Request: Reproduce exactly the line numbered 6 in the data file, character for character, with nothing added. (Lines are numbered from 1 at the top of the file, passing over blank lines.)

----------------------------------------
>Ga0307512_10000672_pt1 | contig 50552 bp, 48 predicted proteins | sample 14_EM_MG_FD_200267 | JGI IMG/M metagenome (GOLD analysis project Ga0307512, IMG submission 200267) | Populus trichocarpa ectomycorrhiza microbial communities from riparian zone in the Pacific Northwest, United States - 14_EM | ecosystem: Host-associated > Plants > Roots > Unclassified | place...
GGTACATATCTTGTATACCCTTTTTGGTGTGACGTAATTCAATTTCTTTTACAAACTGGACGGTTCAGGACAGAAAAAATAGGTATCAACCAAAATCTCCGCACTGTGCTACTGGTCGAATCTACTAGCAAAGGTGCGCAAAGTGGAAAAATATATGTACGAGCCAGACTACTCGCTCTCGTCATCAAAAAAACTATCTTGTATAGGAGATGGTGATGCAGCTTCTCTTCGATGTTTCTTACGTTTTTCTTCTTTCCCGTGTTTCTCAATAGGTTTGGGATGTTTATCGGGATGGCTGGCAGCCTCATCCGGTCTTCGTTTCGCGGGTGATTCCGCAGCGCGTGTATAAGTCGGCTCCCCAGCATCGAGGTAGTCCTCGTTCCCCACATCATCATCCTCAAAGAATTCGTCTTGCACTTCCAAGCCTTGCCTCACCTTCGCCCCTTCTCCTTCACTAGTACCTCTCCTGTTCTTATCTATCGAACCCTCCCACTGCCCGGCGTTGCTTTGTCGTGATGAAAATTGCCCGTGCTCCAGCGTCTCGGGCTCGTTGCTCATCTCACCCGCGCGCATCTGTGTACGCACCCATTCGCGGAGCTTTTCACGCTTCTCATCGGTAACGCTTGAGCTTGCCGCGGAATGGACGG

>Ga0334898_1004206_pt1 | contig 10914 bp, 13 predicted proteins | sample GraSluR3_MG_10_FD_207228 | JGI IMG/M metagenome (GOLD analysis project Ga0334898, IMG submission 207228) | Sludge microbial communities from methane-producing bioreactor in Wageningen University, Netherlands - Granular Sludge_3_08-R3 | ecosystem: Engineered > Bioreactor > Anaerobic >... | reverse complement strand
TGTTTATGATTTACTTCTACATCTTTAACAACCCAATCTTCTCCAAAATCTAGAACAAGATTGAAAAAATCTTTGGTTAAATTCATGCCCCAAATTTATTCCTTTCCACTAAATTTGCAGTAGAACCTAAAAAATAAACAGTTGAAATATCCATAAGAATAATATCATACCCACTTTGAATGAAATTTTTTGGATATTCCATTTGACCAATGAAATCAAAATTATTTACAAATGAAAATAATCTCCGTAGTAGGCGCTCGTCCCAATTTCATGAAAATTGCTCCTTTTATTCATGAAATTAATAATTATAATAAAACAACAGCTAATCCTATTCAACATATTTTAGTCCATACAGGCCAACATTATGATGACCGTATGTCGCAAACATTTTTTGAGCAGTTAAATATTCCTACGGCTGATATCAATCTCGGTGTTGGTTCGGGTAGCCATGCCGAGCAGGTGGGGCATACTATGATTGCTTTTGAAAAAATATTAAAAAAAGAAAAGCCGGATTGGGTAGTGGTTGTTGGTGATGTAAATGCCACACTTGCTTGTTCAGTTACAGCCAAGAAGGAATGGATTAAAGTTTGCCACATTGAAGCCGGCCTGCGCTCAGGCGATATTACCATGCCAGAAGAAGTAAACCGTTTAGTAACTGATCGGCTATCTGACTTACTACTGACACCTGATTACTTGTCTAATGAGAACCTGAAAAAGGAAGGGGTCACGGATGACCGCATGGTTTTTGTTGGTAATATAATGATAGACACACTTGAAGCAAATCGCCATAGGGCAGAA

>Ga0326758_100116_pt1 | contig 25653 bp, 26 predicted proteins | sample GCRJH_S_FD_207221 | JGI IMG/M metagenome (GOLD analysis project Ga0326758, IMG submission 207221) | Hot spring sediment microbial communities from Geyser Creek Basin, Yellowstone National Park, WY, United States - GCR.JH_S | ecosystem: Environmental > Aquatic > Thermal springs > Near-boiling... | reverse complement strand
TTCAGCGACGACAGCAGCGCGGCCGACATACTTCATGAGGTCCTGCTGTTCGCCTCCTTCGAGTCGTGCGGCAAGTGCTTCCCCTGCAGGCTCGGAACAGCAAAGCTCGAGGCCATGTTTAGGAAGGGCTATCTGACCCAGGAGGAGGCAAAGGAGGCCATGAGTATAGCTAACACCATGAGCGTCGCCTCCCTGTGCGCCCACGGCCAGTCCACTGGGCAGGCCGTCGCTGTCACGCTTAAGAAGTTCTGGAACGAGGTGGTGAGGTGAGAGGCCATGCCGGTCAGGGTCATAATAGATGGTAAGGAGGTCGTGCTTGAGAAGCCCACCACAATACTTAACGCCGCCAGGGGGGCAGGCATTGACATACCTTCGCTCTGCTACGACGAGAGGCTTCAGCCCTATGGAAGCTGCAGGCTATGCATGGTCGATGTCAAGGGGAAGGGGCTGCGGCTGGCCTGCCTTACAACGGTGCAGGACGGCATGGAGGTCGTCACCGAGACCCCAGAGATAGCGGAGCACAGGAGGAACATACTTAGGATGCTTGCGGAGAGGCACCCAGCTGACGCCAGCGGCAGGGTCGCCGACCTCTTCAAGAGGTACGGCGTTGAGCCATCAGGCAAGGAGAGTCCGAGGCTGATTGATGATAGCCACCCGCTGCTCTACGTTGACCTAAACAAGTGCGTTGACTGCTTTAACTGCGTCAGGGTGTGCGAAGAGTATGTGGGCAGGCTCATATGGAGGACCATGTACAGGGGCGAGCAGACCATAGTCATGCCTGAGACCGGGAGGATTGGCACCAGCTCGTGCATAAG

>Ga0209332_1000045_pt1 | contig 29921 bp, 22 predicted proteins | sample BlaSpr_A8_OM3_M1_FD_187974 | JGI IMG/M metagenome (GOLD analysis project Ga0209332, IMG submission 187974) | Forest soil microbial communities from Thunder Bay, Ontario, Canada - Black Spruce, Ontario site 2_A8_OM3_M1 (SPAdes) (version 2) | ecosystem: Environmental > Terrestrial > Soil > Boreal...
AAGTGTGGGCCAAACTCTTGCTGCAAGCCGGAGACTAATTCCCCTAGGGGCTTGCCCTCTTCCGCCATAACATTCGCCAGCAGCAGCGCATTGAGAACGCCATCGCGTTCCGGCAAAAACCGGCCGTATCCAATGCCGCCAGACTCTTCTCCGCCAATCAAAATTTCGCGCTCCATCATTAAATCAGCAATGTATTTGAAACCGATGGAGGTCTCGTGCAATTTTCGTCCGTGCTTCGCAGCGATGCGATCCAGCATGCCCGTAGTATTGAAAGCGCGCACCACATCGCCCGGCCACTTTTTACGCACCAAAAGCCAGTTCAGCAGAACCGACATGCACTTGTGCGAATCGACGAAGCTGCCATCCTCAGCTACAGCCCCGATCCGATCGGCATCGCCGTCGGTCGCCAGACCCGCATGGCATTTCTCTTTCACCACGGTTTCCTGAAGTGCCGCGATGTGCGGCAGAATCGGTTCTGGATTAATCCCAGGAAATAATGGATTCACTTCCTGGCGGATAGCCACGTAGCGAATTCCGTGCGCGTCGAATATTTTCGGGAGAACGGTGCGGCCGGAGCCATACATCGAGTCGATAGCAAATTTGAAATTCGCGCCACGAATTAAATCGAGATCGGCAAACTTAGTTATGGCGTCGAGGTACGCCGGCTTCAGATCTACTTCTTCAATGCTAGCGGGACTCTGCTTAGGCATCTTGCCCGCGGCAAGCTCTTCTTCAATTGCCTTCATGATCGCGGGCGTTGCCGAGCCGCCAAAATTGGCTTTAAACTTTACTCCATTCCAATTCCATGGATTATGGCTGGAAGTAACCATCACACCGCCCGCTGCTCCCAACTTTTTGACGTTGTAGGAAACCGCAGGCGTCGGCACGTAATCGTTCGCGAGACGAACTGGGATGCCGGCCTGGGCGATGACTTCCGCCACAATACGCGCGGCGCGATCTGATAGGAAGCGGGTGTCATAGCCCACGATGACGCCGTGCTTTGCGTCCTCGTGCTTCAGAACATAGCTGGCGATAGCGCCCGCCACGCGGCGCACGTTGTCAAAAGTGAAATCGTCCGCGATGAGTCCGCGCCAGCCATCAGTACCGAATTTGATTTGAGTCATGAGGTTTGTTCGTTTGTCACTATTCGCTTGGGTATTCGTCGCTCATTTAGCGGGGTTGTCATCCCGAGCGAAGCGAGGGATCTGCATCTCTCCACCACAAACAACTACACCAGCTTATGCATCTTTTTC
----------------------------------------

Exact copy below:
TTCAGCGACGACAGCAGCGCGGCCGACATACTTCATGAGGTCCTGCTGTTCGCCTCCTTCGAGTCGTGCGGCAAGTGCTTCCCCTGCAGGCTCGGAACAGCAAAGCTCGAGGCCATGTTTAGGAAGGGCTATCTGACCCAGGAGGAGGCAAAGGAGGCCATGAGTATAGCTAACACCATGAGCGTCGCCTCCCTGTGCGCCCACGGCCAGTCCACTGGGCAGGCCGTCGCTGTCACGCTTAAGAAGTTCTGGAACGAGGTGGTGAGGTGAGAGGCCATGCCGGTCAGGGTCATAATAGATGGTAAGGAGGTCGTGCTTGAGAAGCCCACCACAATACTTAACGCCGCCAGGGGGGCAGGCATTGACATACCTTCGCTCTGCTACGACGAGAGGCTTCAGCCCTATGGAAGCTGCAGGCTATGCATGGTCGATGTCAAGGGGAAGGGGCTGCGGCTGGCCTGCCTTACAACGGTGCAGGACGGCATGGAGGTCGTCACCGAGACCCCAGAGATAGCGGAGCACAGGAGGAACATACTTAGGATGCTTGCGGAGAGGCACCCAGCTGACGCCAGCGGCAGGGTCGCCGACCTCTTCAAGAGGTACGGCGTTGAGCCATCAGGCAAGGAGAGTCCGAGGCTGATTGATGATAGCCACCCGCTGCTCTACGTTGACCTAAACAAGTGCGTTGACTGCTTTAACTGCGTCAGGGTGTGCGAAGAGTATGTGGGCAGGCTCATATGGAGGACCATGTACAGGGGCGAGCAGACCATAGTCATGCCTGAGACCGGGAGGATTGGCACCAGCTCGTGCATAAG